All finds must be surrendered to the Government Geological Museum.
The case of Antarctic meteorites is unique as no government or individual can make a claim over land under the Antarctic Treaty. The treaty encourages scientific cooperation and the use of any findings for research purposes. The law, in this case, is not very relevant anyway because due to conditions in Antarctica, retrieving a meteorite from there is way too expensive for anyone but the few institutes and agencies that have other research goals over there.
How do I know a meteorite is legit?
Most meteorites don’t look very different from other rocks or metals so it is hard to confirm their origin if you are not an expert. While there is no standard or official agency that proves the legitimacy of findings, there are some entities like the International Meteorite Collectors Association that try to keep track of pieces and make sure they are legit. If a seller claims to be a member of the IMCA, you can go check out with them to make sure they are registered with them.
That’s great! where can I buy a meteorite then?
There are multiple sites, marketplaces, and sellers that are willing to sell you a piece of space rocks. It really depends on what you are looking for.
If you just want to own a small sample, meteorites made of iron, stone and other common metals are quite common. You can even get them on the usual places like eBay or even order them on Amazon.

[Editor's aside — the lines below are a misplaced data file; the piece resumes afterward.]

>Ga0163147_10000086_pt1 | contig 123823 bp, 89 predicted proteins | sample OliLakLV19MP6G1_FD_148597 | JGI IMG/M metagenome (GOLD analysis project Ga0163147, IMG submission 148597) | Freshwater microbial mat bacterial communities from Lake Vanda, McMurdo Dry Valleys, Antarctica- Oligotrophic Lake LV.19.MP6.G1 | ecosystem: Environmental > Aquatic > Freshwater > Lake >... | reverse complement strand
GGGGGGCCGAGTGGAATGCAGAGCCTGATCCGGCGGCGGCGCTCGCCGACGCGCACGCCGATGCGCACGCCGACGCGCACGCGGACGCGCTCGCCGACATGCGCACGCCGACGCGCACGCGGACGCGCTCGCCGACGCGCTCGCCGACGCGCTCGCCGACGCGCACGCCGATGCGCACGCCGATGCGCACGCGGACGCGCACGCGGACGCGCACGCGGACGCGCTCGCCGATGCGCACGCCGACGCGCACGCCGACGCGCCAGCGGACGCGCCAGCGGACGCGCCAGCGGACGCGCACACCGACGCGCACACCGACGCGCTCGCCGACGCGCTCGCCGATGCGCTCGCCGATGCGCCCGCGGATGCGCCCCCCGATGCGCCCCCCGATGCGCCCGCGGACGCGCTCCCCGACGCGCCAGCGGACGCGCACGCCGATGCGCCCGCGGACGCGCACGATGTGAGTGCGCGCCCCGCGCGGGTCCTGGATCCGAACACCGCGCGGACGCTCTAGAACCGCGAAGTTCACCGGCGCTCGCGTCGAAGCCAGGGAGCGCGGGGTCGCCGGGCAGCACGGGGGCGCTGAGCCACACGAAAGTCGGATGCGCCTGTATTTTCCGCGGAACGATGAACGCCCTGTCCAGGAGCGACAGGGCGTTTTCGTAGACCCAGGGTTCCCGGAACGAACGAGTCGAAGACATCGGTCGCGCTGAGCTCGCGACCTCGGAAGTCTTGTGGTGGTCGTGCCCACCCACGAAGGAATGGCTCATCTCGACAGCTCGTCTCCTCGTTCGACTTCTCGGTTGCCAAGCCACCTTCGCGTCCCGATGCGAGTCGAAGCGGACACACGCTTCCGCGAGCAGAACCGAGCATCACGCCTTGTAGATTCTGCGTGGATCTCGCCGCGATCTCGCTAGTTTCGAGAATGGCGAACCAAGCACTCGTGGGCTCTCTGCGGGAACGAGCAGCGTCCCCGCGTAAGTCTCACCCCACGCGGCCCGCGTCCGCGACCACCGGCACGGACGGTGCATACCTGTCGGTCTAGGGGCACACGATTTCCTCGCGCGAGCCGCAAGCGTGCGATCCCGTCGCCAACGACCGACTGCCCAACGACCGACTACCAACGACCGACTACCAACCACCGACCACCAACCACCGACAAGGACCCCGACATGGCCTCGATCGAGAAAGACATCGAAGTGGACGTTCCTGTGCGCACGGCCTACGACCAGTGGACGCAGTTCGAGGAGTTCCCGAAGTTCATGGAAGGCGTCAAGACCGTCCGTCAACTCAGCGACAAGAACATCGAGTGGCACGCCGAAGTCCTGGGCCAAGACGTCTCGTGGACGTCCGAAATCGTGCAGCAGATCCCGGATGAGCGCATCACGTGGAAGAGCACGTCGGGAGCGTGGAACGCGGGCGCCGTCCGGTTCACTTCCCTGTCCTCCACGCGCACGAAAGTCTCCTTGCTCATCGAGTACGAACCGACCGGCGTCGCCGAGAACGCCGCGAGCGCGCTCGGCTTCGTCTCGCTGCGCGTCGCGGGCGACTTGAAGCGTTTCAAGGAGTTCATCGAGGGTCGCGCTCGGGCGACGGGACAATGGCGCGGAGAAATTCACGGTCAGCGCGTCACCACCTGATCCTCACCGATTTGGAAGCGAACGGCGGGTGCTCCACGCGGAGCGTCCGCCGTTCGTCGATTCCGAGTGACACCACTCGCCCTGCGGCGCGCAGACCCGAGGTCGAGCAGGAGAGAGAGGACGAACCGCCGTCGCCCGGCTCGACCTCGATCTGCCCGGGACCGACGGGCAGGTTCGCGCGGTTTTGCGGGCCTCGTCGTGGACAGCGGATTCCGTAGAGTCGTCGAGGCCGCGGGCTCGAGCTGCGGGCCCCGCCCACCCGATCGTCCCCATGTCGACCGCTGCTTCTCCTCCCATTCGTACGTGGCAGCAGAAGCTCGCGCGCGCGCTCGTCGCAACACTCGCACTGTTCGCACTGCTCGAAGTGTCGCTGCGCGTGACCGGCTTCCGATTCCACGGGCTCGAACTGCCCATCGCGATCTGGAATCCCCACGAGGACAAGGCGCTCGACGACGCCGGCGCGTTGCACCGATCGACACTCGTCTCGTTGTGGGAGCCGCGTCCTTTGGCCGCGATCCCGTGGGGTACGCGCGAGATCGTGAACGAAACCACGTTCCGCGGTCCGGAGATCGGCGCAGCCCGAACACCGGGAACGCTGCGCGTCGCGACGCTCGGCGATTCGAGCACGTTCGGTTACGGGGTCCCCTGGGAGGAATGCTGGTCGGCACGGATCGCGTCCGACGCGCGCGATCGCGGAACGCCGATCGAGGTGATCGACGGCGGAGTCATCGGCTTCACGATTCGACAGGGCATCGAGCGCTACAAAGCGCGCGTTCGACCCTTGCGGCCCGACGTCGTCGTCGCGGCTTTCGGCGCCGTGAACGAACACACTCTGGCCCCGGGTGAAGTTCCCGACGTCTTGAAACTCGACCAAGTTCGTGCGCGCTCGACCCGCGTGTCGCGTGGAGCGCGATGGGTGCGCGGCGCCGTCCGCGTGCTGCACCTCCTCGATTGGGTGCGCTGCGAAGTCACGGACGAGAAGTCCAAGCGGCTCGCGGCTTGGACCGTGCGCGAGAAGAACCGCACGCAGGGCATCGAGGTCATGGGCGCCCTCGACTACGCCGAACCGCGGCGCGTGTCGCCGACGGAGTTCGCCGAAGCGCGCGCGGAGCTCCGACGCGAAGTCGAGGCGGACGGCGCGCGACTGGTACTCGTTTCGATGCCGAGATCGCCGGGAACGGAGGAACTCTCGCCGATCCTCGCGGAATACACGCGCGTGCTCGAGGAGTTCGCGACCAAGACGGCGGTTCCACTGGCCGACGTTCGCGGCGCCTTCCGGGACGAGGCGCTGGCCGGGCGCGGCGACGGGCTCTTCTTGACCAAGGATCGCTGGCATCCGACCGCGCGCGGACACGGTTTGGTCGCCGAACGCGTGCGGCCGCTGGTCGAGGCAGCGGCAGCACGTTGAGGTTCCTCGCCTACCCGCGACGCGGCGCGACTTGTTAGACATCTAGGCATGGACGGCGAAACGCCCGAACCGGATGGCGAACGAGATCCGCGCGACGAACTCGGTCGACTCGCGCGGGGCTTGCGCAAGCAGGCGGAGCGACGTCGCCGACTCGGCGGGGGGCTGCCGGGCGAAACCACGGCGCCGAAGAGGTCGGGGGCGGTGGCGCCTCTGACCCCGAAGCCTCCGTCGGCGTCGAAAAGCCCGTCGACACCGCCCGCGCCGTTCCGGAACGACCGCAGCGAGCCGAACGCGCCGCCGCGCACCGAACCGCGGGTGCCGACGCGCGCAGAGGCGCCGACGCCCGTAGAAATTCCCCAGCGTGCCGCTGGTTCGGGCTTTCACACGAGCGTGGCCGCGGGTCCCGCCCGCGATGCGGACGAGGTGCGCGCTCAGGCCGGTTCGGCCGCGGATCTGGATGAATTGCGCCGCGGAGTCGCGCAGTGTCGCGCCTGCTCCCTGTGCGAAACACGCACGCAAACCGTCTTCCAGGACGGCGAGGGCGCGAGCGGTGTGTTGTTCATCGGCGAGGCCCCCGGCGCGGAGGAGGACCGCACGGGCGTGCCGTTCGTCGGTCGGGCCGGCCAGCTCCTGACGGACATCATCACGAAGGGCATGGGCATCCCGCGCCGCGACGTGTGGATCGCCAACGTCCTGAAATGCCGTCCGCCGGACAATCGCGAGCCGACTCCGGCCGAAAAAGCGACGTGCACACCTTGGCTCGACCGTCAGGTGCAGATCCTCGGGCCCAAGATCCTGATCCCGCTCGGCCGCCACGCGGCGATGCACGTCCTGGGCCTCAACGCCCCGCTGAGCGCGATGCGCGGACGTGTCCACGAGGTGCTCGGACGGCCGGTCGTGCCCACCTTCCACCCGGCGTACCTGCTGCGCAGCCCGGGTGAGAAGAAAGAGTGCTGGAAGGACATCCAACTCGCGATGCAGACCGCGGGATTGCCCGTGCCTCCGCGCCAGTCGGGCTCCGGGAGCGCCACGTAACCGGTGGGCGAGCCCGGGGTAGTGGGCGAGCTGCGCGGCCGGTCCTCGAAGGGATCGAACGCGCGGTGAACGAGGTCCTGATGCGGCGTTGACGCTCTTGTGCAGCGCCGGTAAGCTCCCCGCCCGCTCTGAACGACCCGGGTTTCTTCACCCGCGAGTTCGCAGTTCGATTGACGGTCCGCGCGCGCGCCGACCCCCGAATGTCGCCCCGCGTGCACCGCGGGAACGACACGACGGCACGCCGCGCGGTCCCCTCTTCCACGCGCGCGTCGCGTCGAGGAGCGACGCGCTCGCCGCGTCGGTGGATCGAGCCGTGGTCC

Big, complete rocks that weight between 1 pound and 100 pounds can be found on specialized marketplaces and stores. They’ll sometimes go for hundreds or even thousands of dollars.
Meteorites that contain very rare materials or have some sort of scientific relevance are mostly sold directly to researchers, museums, and universities to study. It’s the kind of thing where you would have to “know a guy” to get your hands on one of those. The ones that are sold to the public can be found on fancy auction houses in New York or Paris.
For example, in July 2011 a big meteorite fell on Morocco. Astronomers quickly realized it came from Mars which made it super interesting as we don’t have many pieces of Martian material on Earth. Every collector and scientist from all around the world wanted a piece of it so the prices skyrocketed. One gram of that meteorite (about 0.002 pounds) can be worth somewhere between $500 and $1,000. That is 10 to 20 times the price of gold. About 11 Kilograms (24 pounds) of material has been recovered from that impact. Even today, nomads in Morocco are still looking for more pieces and hoping to get rich.